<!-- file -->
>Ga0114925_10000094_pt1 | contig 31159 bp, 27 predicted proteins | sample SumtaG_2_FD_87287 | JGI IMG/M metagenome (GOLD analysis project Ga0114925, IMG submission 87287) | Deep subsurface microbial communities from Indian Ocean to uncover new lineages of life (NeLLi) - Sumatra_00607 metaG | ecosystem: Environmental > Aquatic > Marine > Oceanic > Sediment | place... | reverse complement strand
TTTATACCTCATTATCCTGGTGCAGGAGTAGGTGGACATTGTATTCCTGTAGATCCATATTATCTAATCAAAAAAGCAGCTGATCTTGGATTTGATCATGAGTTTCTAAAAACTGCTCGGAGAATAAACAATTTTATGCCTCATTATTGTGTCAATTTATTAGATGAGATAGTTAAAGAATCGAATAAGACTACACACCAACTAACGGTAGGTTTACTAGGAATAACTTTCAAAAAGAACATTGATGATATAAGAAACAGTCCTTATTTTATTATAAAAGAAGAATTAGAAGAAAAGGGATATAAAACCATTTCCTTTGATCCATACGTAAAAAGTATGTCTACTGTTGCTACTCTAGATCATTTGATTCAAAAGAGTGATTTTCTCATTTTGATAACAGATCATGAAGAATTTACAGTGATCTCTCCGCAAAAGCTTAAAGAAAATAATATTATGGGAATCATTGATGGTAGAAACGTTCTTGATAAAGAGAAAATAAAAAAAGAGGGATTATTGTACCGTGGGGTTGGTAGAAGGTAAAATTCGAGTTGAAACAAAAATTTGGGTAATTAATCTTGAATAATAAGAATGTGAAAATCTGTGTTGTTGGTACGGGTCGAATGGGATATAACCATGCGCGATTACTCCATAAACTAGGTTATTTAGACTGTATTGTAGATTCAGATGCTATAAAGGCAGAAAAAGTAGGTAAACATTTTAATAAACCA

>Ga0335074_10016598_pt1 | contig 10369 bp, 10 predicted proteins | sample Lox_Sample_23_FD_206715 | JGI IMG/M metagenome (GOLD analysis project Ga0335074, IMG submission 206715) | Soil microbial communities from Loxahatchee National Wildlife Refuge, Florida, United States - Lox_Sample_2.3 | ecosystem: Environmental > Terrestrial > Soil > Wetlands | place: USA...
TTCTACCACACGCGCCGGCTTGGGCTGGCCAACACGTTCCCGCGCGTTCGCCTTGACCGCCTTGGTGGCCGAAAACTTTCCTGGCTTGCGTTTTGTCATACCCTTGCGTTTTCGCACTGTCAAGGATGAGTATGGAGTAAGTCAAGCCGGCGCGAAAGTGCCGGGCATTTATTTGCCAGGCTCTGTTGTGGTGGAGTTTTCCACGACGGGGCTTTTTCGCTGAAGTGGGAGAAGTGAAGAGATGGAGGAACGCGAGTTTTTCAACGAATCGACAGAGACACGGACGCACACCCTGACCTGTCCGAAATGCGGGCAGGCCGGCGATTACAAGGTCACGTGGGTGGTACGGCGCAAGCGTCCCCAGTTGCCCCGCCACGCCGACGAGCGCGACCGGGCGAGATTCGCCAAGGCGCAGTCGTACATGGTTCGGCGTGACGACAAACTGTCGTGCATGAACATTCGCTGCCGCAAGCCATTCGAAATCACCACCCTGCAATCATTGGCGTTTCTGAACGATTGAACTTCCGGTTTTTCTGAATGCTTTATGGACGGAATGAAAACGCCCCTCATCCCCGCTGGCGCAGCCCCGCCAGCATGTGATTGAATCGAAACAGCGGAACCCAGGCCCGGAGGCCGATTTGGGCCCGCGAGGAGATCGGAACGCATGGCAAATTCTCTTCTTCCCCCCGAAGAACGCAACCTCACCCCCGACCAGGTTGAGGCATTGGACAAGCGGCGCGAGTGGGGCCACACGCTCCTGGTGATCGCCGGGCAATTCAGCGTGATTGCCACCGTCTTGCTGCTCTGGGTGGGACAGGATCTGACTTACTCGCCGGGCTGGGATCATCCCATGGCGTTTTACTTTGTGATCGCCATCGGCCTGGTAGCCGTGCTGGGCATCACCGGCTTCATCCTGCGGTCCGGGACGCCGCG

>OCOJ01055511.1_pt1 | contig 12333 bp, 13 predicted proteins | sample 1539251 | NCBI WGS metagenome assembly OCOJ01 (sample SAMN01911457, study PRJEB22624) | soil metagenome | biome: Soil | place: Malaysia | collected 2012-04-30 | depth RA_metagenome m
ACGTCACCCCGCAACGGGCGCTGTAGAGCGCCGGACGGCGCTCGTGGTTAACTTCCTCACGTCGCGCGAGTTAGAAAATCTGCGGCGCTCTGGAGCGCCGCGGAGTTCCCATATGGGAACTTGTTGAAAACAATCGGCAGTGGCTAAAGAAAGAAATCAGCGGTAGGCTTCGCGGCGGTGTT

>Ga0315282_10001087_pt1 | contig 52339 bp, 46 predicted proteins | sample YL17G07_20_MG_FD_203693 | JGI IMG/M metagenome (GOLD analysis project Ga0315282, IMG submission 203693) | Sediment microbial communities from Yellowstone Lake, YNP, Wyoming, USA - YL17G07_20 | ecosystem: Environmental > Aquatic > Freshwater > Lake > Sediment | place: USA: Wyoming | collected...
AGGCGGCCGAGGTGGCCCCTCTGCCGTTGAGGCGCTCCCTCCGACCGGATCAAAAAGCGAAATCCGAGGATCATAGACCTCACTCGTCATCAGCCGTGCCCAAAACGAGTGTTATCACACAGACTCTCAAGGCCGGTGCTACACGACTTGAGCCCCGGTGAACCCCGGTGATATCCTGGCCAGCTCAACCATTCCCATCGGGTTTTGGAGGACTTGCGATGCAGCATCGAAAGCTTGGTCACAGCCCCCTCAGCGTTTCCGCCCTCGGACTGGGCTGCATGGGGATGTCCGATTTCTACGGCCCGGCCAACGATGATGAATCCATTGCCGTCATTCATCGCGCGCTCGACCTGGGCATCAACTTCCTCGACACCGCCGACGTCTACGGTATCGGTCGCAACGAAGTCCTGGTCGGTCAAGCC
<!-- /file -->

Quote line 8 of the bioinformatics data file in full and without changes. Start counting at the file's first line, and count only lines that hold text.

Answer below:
AGGCGGCCGAGGTGGCCCCTCTGCCGTTGAGGCGCTCCCTCCGACCGGATCAAAAAGCGAAATCCGAGGATCATAGACCTCACTCGTCATCAGCCGTGCCCAAAACGAGTGTTATCACACAGACTCTCAAGGCCGGTGCTACACGACTTGAGCCCCGGTGAACCCCGGTGATATCCTGGCCAGCTCAACCATTCCCATCGGGTTTTGGAGGACTTGCGATGCAGCATCGAAAGCTTGGTCACAGCCCCCTCAGCGTTTCCGCCCTCGGACTGGGCTGCATGGGGATGTCCGATTTCTACGGCCCGGCCAACGATGATGAATCCATTGCCGTCATTCATCGCGCGCTCGACCTGGGCATCAACTTCCTCGACACCGCCGACGTCTACGGTATCGGTCGCAACGAAGTCCTGGTCGGTCAAGCC